7.4/10
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58 user 108 critic

Talk to Me (2007)

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The story of Washington D.C. radio personality Ralph "Petey" Greene, an ex-con who became a popular talk show host and community activist in the 1960s.

Director:

Kasi Lemmons

Writers:

Michael Genet (screenplay), Rick Famuyiwa (screenplay) | 1 more credit »
9 wins & 13 nominations. See more awards »

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Cast

Cast overview, first billed only:
Don Cheadle ... Petey Greene
Chiwetel Ejiofor ... Dewey Hughes
Bruce McFee Bruce McFee ... Prison Sign-In Guard
Mike Epps ... Milo Hughes
Peter MacNeill ... Warden Cecil Smithers
Adam Gaudreau Adam Gaudreau ... Escorting Guard
Taraji P. Henson ... Vernell Watson
Cedric the Entertainer ... 'Nighthawk' Bob Terry
Martin Sheen ... E.G. Sonderling
J. Miles Dale ... Program Director
Sean MacMahon Sean MacMahon ... Ronnie Simmons
Richard Chevolleau Richard Chevolleau ... Poochie Braxton
Martin Randez ... Hadley
Todd Schroeder ... Guard Captain (as Todd William Schroeder)
Vondie Curtis-Hall ... Sunny Jim Kelsey (as Vondie Curtis Hall)
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Storyline

The true life story of Ralph Waldo "Petey" Greene Jr. In the mid-to-late 1960s, in Washington, D.C., vibrant soul music and exploding social consciousness were combining to unique and powerful effect. It was the place and time for Petey to fully express himself - sometimes to outrageous effect - and "tell it like it is." With the support of his irrepressible and tempestuous girlfriend Vernell, the newly minted ex-con talks his way into an on-air radio gig. He forges a friendship and a partnership with fellow prison inmate Milo's brother Dewey Hughes. From the first wild morning on the air, Petey relies on the more straight-laced Dewey to run interference at WOL-AM, where Dewey is the program director. At the station, Petey becomes an iconic radio personality, surpassing even the established popularity of his fellow disc jockeys, Nighthawk and Sunny Jim. Combining biting humor with social commentary, Petey openly courts controversy for station owner E.G. Sonderling. Petey was ... Written by Focus Features

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Taglines:

Inspired by a true story See more »


Motion Picture Rating (MPAA)

Rated R for pervasive language and some sexual content | See all certifications »
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Details

Official Sites:

Official site

Country:

USA

Language:

English

Release Date:

3 August 2007 (USA) See more »

Also Known As:

Petey Greene's Washington See more »

Filming Locations:

Hamilton, Ontario, Canada See more »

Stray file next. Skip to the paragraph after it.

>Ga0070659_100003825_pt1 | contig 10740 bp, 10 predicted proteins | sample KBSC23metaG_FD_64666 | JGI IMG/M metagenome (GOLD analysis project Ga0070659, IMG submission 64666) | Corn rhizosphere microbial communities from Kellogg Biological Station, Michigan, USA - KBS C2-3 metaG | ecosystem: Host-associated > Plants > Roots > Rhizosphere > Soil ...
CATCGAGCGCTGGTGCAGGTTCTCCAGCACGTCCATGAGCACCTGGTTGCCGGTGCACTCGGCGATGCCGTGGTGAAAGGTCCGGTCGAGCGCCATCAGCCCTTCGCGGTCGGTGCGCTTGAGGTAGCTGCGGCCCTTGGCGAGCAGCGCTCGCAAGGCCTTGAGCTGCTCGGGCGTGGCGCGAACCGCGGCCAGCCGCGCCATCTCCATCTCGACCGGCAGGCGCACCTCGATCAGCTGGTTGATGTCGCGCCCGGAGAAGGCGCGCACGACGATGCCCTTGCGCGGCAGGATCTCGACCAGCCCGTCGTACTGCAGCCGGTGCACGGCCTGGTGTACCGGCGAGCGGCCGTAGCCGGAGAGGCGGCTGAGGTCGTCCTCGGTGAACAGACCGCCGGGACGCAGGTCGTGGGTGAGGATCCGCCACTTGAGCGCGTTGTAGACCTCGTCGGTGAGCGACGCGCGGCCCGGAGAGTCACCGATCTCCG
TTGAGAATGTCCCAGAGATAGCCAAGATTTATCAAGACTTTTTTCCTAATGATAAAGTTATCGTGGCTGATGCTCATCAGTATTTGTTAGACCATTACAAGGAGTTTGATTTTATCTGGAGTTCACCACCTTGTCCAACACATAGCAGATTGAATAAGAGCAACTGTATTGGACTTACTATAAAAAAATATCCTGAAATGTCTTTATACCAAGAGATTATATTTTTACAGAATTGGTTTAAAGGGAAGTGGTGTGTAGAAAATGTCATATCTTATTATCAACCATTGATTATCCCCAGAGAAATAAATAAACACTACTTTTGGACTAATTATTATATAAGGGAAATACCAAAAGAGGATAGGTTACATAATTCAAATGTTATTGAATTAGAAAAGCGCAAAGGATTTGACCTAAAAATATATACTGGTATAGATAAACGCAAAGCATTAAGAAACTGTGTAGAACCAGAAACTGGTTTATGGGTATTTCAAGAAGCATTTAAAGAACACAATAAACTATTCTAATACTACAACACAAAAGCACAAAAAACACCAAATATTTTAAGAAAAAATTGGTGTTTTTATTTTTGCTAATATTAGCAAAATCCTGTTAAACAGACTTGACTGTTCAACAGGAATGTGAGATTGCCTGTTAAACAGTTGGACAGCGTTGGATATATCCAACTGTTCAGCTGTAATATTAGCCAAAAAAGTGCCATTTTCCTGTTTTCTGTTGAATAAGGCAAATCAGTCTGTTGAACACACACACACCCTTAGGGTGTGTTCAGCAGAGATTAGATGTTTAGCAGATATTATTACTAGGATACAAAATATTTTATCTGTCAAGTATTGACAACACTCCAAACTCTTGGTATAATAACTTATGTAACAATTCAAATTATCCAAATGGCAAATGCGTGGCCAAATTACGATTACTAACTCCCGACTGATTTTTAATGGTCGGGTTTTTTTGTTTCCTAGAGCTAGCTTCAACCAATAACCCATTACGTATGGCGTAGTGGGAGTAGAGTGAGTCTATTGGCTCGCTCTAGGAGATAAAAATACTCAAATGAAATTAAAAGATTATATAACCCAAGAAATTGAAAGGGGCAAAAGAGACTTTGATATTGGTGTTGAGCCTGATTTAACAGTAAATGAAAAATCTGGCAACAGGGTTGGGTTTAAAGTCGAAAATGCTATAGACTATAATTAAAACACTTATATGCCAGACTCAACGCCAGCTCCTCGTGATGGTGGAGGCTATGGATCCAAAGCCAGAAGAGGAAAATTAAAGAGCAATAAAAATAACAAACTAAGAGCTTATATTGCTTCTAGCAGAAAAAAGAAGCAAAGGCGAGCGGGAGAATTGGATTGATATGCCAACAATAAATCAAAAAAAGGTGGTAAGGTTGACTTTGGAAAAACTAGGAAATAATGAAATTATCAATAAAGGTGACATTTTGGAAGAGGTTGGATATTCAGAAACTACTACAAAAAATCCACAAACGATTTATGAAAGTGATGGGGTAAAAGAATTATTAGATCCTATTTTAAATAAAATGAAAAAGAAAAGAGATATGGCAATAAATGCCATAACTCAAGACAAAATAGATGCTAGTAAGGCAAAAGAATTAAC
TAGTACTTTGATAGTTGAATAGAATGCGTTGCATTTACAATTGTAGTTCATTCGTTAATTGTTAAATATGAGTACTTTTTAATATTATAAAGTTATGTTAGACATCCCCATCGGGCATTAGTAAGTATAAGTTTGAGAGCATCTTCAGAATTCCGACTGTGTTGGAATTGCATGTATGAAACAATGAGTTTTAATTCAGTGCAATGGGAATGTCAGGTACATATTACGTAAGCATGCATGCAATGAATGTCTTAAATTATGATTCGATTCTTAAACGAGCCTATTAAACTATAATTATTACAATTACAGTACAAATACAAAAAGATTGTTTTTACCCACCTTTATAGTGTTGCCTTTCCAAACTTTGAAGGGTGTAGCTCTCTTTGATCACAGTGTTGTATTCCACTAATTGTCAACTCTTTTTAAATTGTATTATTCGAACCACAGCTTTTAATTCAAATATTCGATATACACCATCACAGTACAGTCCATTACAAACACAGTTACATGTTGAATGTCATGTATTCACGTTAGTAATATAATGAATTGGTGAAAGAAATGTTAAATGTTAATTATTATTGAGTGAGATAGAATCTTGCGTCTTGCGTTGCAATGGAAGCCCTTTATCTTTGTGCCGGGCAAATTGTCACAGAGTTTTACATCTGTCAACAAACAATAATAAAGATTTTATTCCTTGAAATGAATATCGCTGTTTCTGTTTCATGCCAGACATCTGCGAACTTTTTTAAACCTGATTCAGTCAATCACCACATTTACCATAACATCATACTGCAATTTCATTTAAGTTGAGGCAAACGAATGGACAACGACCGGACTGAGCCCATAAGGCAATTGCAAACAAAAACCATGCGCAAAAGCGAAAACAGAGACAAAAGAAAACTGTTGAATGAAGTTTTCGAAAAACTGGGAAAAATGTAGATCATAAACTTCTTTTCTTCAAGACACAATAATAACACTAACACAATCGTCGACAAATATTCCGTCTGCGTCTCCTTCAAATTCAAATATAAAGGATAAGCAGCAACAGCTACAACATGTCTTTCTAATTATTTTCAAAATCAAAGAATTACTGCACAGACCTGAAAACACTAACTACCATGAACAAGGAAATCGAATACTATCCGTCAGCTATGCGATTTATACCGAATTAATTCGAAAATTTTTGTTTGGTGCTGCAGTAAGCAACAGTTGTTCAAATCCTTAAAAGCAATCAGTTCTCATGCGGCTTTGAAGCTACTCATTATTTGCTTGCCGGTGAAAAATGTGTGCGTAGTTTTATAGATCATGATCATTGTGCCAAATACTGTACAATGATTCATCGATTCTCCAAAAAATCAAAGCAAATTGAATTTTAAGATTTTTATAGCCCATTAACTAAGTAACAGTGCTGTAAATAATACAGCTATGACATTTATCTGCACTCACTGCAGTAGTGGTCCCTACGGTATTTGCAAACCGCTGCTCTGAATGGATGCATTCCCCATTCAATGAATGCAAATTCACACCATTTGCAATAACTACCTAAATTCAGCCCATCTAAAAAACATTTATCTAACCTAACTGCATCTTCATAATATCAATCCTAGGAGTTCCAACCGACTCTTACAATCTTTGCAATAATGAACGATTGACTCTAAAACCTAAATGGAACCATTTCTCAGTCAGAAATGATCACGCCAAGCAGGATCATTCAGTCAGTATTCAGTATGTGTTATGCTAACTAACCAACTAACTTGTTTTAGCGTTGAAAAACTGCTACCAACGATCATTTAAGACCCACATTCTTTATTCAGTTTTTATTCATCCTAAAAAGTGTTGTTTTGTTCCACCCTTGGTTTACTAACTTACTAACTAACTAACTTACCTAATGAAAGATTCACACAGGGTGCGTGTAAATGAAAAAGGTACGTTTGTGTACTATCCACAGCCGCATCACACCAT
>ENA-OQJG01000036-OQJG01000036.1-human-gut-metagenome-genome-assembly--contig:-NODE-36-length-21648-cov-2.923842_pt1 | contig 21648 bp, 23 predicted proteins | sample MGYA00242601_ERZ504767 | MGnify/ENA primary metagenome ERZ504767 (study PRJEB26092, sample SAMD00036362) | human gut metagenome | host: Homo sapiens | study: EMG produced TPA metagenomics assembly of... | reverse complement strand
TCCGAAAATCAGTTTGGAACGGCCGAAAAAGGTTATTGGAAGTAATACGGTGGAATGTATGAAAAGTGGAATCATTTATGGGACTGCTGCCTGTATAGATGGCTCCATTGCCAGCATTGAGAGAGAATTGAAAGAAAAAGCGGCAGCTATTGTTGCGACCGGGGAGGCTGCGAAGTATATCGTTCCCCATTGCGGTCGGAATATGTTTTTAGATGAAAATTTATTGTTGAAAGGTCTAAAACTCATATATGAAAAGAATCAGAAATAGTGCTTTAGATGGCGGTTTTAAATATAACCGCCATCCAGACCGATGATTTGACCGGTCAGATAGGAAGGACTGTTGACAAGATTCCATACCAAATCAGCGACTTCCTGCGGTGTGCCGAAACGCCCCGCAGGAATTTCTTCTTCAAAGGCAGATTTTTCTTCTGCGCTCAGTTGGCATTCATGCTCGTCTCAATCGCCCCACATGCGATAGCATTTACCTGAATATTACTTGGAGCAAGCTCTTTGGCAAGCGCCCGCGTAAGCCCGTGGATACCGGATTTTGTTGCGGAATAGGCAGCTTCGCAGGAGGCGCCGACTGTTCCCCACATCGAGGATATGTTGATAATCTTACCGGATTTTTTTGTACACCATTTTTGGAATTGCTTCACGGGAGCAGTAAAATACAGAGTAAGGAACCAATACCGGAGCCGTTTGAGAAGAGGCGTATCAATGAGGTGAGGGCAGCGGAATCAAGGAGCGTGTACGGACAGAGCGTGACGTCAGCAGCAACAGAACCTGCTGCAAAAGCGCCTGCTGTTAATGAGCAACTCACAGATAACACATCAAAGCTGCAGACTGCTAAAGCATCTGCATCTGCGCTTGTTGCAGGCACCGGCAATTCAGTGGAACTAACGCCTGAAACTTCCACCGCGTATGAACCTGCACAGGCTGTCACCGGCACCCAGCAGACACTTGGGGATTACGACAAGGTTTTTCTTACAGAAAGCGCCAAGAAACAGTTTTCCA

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Box Office

Opening Weekend USA:

$402,000, 15 July 2007, Limited Release

Gross USA:

$4,472,823, 23 September 2007
See more on IMDbPro »

Company Credits

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Technical Specs

Runtime:

Sound Mix:

Dolby Digital | DTS

Color:

Color

Aspect Ratio:

2.35 : 1
See full technical specs »
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Did You Know?

Trivia

In the scene during Petey Greene's first day on WOL he mentions that his father was serving a 21 year sentence on Alcatraz Island Federal Prison. This couldn't be true because the year in that scene was 1966. Alcatraz closed down in March 1963. See more »

Goofs

During his broadcast on April 4, 1968, Petye refers to James Brown as "The Godfather of Soul", a term not given to him until the early 1970s. See more »

Quotes

[first lines]
Petey Greene: Wake up, goddammit!
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Connections

References Petey Greene's Washington (1976) See more »

Soundtracks

If You Want Me to Stay
Written by Sly Stone (as Sylvester Stewart)
Performed by Sly and the Family Stone (as Sly & The Family Stone)
Courtesy of Epic Records
By Arrangement with Sony BMG Music Entertainment
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User Reviews

 
Entertaining and Well-Acted Biopic
28 December 2007 | by MichaelMargetisSee all my reviews

Petey Greene: I'll tell it to the hot, I'll tell it to the cold. I'll tell it to the young, I'll tell it to the old. I don't want no laughin', I don't want no cryin', and most of all, no signifyin'. This is Petey Greene's Washington.

What a fascinating person Petey Greene was. What an important person Petey Greene. Sure he might have just seemed like a sharp-witted loud-mouth smart-ass, but his courage to speak out against the racial injustices of the 60s broke ground for later radio disjockeys such as Howard Stern, Don Imus and a lot more. 'Talk to Me', Kasi Lemmon's latest feature chronicling the rise and fall of radio dis-jockey turned talk show host Petey Greene is flawed but moving.

The film's biggest problem lies in the writing. There's a few parts in the middle of the film that really drag. The dialogue is realistic and often quite funny. Kasi Lemmons directing is adequate, while the cast is sensational. Don Cheadle is hysterical and compelling all at the same time. He perfectly embodies Greene, doesn't create an over-the-top character but a man we can relate and sympathize with. The multi-talented Chitwel Ejofor (Kinky Boots, Children of Men) is just as good in a less showy role as Greene's manager, and Tarj P. Henson is amusing to say the least as Greene's girlfriend. Martin Sheen and Mike Epps are solid in their small roles, and Cedric the Entertainer is decent in a role that really doesn't require much acting range.

All in all, 'Talk to Me' is a powerful movie wrapped around an intriguing real-life story. Grade: B+


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